Just my Thoughts

Victims, Self-Defense and Violence

My mind seems to be drawn towards these three words this morning:  victims, self-defense, and violence.  I can pinpoint why as I read some creative writing that was masochistic and a news article on a domestic violence advocate and a blog on self-defense.  The combination of the three of these has set my mind moving in deep, mostly dark ways.

First, I cringe at the fact that the domestic violence advocate is from the Crime Victim’s Assistance Center.  Yes, domestic violence is a crime.  My problem comes with the word victim.  When we, as a society, assign the word victim to someone, we take away who they are.  Domestic violence has already done that to the person experiencing it.  Domestic violence has removed the “safe” from the home and has taken away any identifying factors the person experiencing it may have had with that home and that family group.  The last thing that person then needs is to be told he or she is a victim.

MindBodyMama’s blog entry on self-defense also brought about a word I dislike.  She talked about how women, and it is true that is mostly women that think this way, say they were “lucky” when they ward off an attack, when they defend themselves.  I have never in my life heard a man say he was lucky to not get mugged in a parking lot because he hit the attacker.  I have never in my life heard a man say he was lucky to not be raped by that woman.  Why do women presume that it is luck that allowed them to escape injury or danger?  A societal norm that women are not strong enough to defend themselves, a fairy tale read in youth that says someone will save you play into the reasoning women think escape is luck.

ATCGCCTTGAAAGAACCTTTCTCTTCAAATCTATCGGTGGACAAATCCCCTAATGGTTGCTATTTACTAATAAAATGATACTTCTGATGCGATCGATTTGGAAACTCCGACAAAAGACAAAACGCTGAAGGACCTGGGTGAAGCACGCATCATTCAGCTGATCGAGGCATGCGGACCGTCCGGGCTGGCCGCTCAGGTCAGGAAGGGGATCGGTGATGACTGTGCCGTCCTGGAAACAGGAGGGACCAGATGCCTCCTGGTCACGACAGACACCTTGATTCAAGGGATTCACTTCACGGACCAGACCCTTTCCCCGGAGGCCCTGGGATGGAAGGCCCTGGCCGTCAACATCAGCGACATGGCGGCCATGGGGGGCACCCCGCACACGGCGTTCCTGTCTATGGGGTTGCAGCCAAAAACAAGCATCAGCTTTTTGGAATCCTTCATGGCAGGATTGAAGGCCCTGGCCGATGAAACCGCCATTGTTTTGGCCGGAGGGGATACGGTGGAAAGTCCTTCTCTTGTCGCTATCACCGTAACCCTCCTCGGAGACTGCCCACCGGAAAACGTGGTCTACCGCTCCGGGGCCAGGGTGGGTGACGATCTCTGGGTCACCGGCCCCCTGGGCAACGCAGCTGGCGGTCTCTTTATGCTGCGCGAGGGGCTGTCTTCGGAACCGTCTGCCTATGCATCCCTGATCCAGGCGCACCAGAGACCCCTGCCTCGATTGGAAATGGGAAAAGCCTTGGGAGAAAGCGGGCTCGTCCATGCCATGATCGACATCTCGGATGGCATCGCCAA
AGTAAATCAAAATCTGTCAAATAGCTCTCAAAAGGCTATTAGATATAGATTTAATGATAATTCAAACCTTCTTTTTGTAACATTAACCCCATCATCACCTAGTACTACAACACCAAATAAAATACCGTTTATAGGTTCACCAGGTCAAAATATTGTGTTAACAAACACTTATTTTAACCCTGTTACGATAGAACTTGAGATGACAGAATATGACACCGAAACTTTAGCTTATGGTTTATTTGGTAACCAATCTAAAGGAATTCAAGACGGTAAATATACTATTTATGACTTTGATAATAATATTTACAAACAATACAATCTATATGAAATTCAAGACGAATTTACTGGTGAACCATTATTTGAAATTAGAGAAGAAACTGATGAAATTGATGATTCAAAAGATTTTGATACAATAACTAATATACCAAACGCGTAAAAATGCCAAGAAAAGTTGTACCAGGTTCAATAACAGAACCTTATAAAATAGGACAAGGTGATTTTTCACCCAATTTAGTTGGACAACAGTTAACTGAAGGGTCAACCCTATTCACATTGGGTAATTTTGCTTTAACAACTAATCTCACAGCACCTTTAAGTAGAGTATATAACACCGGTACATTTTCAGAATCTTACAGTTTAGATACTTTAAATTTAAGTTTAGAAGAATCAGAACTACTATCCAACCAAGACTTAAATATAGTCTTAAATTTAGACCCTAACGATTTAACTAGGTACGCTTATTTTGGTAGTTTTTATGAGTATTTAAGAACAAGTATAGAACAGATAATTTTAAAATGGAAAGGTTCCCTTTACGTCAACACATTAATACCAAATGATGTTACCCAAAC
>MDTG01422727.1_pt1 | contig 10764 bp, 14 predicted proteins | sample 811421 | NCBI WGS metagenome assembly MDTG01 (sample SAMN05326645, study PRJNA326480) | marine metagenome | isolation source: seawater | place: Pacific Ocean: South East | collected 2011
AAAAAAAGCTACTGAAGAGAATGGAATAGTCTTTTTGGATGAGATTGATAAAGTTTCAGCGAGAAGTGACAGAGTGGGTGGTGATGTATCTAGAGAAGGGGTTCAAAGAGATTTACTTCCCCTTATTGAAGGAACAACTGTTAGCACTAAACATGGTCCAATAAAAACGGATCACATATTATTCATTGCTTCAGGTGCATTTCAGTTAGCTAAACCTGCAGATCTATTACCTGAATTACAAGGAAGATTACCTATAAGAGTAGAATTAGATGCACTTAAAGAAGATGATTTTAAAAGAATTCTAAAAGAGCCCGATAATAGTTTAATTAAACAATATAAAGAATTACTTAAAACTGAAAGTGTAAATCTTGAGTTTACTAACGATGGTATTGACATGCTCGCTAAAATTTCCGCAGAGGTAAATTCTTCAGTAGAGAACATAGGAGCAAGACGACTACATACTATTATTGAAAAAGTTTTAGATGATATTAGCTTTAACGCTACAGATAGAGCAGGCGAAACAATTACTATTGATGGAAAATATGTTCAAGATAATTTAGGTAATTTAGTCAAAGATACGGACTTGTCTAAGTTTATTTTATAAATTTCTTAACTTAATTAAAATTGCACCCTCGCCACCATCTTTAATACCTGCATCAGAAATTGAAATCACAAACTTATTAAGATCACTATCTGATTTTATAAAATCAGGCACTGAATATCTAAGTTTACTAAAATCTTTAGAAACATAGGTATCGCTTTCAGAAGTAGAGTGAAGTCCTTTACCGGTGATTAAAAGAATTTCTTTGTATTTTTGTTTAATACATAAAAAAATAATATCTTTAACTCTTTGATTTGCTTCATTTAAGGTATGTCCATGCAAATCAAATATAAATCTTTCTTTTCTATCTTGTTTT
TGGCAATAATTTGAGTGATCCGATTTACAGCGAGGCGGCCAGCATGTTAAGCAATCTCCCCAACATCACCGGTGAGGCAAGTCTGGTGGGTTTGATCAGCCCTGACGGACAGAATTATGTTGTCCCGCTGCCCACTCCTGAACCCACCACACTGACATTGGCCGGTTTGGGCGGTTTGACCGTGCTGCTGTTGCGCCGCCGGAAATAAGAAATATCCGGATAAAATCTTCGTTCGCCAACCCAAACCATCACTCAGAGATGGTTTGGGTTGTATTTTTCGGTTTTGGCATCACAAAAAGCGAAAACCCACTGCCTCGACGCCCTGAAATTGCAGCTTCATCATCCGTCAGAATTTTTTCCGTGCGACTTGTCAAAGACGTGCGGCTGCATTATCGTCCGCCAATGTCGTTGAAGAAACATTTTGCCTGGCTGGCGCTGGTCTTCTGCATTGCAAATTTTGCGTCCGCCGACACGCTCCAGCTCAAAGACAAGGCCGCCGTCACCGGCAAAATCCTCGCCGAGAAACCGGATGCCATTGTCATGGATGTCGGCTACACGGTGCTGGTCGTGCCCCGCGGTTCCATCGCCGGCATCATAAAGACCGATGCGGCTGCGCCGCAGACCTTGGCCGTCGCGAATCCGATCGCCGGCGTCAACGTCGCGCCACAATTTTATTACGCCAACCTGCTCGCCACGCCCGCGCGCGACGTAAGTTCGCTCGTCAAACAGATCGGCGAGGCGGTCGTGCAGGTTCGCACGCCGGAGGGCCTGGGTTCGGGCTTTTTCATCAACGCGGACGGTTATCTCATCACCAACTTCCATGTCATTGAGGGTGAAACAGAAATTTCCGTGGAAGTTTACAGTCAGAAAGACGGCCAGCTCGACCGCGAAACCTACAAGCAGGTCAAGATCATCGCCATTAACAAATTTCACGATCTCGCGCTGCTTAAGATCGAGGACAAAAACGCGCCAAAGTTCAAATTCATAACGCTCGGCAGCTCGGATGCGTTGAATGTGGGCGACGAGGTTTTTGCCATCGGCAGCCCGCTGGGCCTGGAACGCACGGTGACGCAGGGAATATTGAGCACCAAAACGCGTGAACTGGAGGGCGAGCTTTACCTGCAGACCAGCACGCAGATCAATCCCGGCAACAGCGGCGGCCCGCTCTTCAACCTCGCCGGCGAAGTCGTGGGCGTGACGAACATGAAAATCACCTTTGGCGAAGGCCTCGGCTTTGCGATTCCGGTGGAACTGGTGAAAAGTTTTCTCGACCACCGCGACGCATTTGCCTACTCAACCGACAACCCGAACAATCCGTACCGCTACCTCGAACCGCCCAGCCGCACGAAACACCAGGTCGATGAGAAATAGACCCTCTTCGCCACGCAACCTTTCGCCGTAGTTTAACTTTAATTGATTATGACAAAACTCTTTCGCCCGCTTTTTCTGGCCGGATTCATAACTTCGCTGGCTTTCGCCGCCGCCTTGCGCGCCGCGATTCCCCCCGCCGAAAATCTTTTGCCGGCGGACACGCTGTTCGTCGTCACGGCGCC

We all, men and women, deserve to live safe, healthy, happy lives without luck playing into our safety.  We need to be able to defend ourselves and to know that we are worthy of safety.  We need to know that we are not victims in our own lives.

4 thoughts on “Victims, Self-Defense and Violence

  1. This is an important post. You make such critical points, and words have the power to influence how we see ourselves and how we act.

    This: “When we, as a society, assign the word victim to someone, we take away who they are.”

    You are so right. “Victim” is a word filled with powerlessness. We need a different word.

    Equally, so: “I have never in my life heard a man say he was lucky to not get mugged in a parking lot …”

    Absolutely true. “Lucky” to fight off an attacker? Try courageous, attentive, prepared, strong, defiant or any number of other words.

    1. BLW – This is an issue that is close to my heart for many reasons. I truly thank MindBodyMama for her post as it made me realize this is something that I have not written about in a long time.

  2. Nicki–Thanks for weaving these thoughts together and linking to me. Language is so important, as is telling our stories. I’m so glad that Momalom introduced me to you and BigLittleWolf! Lynne Marie

    1. Lynne Marie – Thank you for coming to visit. Your blog pushed me to write this today so thank you for that, also. Now I am a devoted reader!

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